Automation and integration
Regardless of the printing processes employed joining up – that is integrating – the ordering, managing, producing and distributing a job are crucial to meet demands for lower cost, more effective and faster to market printed products. Once those processes are integrated, it also makes it easier to automate them. “One key aspect of digital print that is often overlooked is its ability to be used in automated workflows,” says Jim Hamilton. “Reducing operator intervention and expanding the tasks that a single operator can handle holds critical importance in today’s production environments.”
But it’s not just in production where the benefits can come from automation and integration. As run lengths reduce and the number of jobs swell administration and customer service become increasingly significant costs of each job, putting the emphasis onto upstream systems and how you deal with clients. “We will continue to see further automation in the workflow, and more integration of systems, especially beyond the walls of the business to customers and between content systems and business processes,” says Agfa’s Hilsdon.
Hybrid printing, more than the sum of the parts
There is undoubtedly competition between digital and analogue print processes. The wise visitor to drupa will investigate thoroughly the latest developments – whether it is offset’s shift to shorter runs, or digital’s migration to higher volume – which may mean that they need to reconsider their own production capabilities. At the same time, it is becoming clear that it isn’t just an either or situation but as Kodak’s Cullimore said it’s the & drupa. There are benefits of using the two technologies together. That may be in hybrid printing systems that use digital to overprint variable data onto offset, or by running both analogue and digital presses and routing the work to the most appropriate for that job.
“The transformation of printed pages to digital is not a jump from analogue, it includes blending and merging,” argues Cullimore. “For some printers it’s just not possible to move their applications totally digital, hybrid systems that use digital to customise higher-volume products, can add something to litho. Goss’ Greg Norris adds: “We see an opportunity to integrate web offset with digital print in hybrid systems.” While there may still be a battle between the two processes in certain sectors, there is also agreement that they each have strengths, and the best approach is to combine them.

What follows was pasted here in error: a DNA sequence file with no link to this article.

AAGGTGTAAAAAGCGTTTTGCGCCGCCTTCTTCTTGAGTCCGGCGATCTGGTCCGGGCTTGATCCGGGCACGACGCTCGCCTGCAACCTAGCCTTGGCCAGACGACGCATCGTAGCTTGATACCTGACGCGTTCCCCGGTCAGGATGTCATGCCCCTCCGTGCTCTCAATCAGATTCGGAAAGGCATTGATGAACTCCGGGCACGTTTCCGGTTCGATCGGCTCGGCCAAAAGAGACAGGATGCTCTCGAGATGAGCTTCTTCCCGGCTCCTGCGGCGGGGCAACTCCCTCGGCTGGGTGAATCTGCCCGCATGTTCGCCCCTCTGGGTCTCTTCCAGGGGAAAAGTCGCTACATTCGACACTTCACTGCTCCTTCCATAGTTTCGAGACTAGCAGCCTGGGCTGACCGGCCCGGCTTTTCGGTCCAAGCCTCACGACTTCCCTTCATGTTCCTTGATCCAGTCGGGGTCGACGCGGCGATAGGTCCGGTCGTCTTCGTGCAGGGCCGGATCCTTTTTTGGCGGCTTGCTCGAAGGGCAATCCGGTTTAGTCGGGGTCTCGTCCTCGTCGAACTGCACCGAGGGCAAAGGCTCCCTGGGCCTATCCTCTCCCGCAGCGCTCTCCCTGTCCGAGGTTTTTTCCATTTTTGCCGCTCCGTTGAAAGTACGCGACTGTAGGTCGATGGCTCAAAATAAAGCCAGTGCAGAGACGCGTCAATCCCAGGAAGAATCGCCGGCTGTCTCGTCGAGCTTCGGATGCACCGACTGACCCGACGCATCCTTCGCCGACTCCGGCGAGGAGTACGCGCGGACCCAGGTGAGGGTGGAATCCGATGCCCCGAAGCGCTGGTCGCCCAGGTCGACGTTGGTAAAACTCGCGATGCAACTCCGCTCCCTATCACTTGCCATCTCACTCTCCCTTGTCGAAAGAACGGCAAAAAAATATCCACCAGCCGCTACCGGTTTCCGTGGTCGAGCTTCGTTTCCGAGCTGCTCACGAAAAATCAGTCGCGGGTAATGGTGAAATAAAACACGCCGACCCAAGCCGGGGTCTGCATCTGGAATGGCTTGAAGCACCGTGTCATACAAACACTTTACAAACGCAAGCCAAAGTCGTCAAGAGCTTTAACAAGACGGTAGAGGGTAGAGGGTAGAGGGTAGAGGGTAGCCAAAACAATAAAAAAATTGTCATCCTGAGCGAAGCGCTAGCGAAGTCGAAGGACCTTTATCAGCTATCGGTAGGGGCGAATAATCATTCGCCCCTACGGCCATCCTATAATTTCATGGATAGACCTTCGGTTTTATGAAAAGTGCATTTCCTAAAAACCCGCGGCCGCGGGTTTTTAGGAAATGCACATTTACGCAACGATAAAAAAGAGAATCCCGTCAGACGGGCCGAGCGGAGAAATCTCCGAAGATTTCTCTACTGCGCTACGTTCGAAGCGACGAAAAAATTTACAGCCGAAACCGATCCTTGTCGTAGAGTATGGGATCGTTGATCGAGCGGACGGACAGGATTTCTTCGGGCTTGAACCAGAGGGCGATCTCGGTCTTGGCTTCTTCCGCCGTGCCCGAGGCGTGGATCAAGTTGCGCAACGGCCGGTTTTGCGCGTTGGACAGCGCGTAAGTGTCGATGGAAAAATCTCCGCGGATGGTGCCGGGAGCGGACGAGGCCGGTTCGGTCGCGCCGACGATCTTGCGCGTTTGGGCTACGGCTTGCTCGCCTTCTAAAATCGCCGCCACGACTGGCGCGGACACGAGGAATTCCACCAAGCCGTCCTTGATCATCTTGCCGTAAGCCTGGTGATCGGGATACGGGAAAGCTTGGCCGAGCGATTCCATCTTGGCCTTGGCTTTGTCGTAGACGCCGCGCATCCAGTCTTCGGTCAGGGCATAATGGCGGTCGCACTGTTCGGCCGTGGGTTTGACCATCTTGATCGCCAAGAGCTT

“We describe the job splitting between offset and digital printing as follows: printers can use their offset press for long-run jobs,” says manroland VP of Corporate Marketing and Communications, Thomas Hauser. “Consequently, when they also have a digital printing press, their offset operations are more profitable. The workflow is the central point in a mixed production environment. We want our customers to use existing workflows with a joint metadata workflow that controls the digital printing press and finishing equipment. Thus offset users can remain in their familiar environment with the digital printing press seamlessly integrated in the offset dataflow.”
manroland isn’t alone in that. While it’s partnership with Oce may have been the first to be announced between an offset and a digital vendor it was followed by Heidelberg teaming up with Ricoh, and KBA with RR Donnelley, the former to resell Ricoh digital printers to complement offset and the latter to develop new digital printing platforms that combine KBA’s prowess for building presses with RR Donnelley’s digital and hybrid printing experience and intellectual property. There may yet be more alliances where firms that were thought of as adversaries become partners.
“To benefit from a trade show, one needs to get away from the day-to-day pressures of business and take the chance to meet people and exchange ideas,” says Canon’s David Preskett. “You can see applications, you can network allowing you to share information. Big exhibitions are one of the few opportunities to get away from your business and gain a clear insight to future business ideas and innovation.”
Canon’s Preskett adds: “I think it’s difficult to call a theme. It only really becomes apparent a few days into the show when it becomes clear what it is that the visitors have come to see.“
Whether it’s automation drupa, the & drupa, the cross-media drupa, the inkjet drupa, the litho strikes back drupa, the transformation drupa, or any other drupa, the show is what you make it. To make the most of it you have to be there to experience first-hand, to form your own opinions and to take away what is relevant to your business. It’s your drupa, see you in Dusseldorf.
Frank Romano’s drupa through the ages:
1972 - The small commercial press drupa
1977 - The colour electronic prepress drupa
1982 - The phototypesetting drupa
1986 - The fully-composed-film drupa
1990 - The digital drupa
1995 - The improved productivity drupa (CTP, DI, digital colour printing)
2000 - The press and workflow automation drupa
2004 - The JDF drupa
2008 - The inkjet drupa
2012 - The inkjet on steroids and inline finishing drupa